BOOKCROSSING - THE NEXT GENERATION
BCing with your childby guinaveve
June 22, 2005
It has been a great way for me to share my love of reading with my son. He is now at an age where he is spending more time reading to himself instead of having me read to him. Whenever he finishes a book, we sit down at my laptop, and he dictates to me a basic plot description and his thoughts about it. He enjoys doing a mini-book report with me. I love that I am getting a solid idea of his reading skills and comprehension. It is also an opportunity to discuss the content of what he is reading.
We have found that BC has many of the same advantages for kids as it does for adults. He now has a friends list made up other young BCers. Looking at their shelves has given him ideas about other books that we seek out when we are purchasing for him. He has a Flat Stanley project in progress based on the book Flat Stanley by Jeff Brown which is an idea we saw on someone else’s BC shelf.
Teaching children Internet safety is important, so we have a couple of safety precautions. His PMs are turned off, and his profile directs any inquiries to me. I also put any book he intends to pass along on my own BC shelf so that we can receive journal alerts later as he does not have his own email account he checks.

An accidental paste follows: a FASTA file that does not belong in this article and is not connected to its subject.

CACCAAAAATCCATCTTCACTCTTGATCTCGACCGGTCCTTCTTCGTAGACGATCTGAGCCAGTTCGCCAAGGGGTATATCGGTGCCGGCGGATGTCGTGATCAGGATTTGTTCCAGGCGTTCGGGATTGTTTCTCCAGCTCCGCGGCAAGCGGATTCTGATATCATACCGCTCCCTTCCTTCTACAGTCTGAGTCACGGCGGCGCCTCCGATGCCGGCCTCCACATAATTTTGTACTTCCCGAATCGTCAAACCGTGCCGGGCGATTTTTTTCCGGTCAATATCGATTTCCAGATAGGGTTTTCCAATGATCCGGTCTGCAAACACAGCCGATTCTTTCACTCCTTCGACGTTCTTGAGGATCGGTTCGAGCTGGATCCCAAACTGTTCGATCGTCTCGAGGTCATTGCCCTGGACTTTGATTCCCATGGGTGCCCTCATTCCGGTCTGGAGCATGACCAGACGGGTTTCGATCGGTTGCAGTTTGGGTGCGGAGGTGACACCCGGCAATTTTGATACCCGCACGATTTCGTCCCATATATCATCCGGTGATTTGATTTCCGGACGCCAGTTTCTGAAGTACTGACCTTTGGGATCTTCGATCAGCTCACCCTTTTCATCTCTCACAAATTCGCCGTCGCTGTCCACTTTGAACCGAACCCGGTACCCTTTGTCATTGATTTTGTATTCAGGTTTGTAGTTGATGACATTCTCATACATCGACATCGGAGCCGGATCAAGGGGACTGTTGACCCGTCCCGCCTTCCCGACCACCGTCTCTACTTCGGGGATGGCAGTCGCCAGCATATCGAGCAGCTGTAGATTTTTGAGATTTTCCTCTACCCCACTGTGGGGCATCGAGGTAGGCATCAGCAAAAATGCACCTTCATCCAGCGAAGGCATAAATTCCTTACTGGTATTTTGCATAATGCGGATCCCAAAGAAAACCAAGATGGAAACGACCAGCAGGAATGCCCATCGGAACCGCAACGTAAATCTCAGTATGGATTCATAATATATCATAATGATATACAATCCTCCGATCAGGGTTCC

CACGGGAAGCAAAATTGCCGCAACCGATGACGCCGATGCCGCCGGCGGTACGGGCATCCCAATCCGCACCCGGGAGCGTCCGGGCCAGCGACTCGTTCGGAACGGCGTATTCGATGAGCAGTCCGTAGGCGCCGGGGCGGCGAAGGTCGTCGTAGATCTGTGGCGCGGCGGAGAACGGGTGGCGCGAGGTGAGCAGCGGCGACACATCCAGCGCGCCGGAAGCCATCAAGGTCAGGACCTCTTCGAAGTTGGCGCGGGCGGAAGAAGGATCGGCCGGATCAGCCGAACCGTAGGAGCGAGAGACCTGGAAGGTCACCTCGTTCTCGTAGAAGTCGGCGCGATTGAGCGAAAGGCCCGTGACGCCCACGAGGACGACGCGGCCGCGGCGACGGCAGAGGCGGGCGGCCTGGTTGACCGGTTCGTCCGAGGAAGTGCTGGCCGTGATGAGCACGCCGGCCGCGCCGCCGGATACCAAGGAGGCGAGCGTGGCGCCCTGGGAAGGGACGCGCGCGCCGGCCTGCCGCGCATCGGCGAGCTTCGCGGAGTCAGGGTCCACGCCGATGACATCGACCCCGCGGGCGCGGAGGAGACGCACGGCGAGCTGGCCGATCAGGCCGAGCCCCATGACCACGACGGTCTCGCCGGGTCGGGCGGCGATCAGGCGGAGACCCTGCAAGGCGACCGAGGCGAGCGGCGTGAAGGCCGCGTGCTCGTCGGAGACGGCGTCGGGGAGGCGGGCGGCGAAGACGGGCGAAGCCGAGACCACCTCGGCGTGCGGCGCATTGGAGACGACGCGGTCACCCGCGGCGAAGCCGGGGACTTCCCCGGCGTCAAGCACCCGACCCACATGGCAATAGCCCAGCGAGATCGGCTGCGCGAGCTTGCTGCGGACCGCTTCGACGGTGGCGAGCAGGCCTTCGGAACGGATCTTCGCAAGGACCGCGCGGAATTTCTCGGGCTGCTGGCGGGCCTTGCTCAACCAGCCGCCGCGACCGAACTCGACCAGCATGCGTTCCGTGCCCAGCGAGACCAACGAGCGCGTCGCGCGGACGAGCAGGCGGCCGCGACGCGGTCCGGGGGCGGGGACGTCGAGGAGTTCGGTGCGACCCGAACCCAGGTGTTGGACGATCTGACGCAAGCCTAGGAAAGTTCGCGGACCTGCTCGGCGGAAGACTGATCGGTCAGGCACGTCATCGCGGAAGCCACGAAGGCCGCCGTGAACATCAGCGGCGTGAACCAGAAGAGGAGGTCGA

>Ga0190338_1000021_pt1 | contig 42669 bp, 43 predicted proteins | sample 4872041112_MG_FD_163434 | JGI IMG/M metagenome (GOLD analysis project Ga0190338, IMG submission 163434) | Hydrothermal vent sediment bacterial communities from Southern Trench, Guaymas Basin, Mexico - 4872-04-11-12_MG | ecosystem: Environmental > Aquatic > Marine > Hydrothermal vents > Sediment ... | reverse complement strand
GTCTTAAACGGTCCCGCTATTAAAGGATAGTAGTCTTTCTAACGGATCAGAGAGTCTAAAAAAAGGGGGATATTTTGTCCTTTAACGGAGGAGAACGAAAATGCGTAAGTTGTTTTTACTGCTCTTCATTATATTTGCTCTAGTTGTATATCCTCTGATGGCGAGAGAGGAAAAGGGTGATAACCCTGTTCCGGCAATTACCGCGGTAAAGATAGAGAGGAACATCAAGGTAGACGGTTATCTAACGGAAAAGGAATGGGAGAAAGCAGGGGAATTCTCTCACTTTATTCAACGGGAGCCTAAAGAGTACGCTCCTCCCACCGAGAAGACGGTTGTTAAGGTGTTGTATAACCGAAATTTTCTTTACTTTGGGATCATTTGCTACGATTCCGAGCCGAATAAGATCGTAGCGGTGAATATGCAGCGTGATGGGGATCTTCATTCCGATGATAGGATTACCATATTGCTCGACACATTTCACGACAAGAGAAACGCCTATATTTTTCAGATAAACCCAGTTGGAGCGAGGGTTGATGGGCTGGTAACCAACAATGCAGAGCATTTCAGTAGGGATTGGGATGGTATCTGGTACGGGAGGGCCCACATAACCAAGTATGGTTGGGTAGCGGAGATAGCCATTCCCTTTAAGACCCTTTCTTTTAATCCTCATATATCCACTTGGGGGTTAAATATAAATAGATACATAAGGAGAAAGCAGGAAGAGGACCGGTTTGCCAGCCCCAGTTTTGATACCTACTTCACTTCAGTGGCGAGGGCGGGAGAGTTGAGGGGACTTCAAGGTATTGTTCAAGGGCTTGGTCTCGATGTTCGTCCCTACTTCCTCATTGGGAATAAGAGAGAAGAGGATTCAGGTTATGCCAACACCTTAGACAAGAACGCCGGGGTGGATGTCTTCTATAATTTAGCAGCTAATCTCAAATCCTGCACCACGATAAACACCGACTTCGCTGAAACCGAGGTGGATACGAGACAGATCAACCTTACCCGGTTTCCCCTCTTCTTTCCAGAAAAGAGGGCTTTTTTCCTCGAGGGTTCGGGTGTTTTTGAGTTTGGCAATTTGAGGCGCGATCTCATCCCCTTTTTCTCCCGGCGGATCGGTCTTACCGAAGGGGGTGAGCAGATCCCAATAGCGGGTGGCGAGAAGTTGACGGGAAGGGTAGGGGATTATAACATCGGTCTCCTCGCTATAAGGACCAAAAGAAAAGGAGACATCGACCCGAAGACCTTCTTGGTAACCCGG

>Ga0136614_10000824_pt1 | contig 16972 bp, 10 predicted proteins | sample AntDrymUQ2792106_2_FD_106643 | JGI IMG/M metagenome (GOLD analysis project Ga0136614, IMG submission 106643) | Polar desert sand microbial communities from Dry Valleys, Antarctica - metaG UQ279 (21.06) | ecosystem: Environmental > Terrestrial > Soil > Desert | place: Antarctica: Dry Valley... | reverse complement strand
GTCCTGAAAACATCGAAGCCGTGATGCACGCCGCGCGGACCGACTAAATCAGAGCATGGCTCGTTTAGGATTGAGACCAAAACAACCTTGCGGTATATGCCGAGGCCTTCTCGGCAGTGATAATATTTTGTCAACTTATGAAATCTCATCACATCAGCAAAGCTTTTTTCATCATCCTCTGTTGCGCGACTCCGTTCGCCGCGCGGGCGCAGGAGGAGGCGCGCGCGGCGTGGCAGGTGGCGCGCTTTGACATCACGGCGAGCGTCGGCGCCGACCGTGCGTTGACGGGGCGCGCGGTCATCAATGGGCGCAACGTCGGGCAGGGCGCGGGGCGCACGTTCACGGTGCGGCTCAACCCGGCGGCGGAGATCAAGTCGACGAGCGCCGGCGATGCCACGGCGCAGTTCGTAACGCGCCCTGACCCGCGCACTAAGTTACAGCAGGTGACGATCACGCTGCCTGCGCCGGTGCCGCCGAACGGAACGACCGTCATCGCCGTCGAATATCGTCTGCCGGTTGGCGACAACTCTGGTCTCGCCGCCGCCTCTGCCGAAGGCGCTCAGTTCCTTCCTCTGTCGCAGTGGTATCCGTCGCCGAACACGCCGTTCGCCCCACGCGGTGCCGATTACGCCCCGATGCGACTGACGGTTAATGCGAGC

BookCrossing has been nothing short of a wonderful experience for both of us. It is a fun and educational activity to share with my child, one both he and I truly enjoy.
Editor's note: Children are our most precious resource - a
gift we as adults are charged with keeping safe. BookCrossing
shares your concern regarding their safety. For young children, we highly encourage adult participation and supervision for *any* Internet activity, including our own site.
As BookCrossers ourselves, the policy of the editing team when releasing children's books is to consider the safety of the child first. We wouldn't want any child endangered because of an action on our part. Therefore, we choose release locations very carefully, and are equally aware when journalling a book. For example, choose a release location such as
"the shopping center on Main St. and Elm" rather than "the school bus
stop in the shopping center at Main and Elm". Or, leave children's
books at an OBCZ, donate to a classroom, or simply leave in the wild
with no BookCrossing release note at all. In some cases, we have even foregone
the BCID altogether, thinking it was better to get the book into the
hands of a child, rather than frustrate one who had no access to a
computer. Finally, feel free to send a RABCK (Random Act of BookCrossing
Kindness) to BookCrossers who have children of the age for the book, or
offer it up in the forum for trade or RABCK.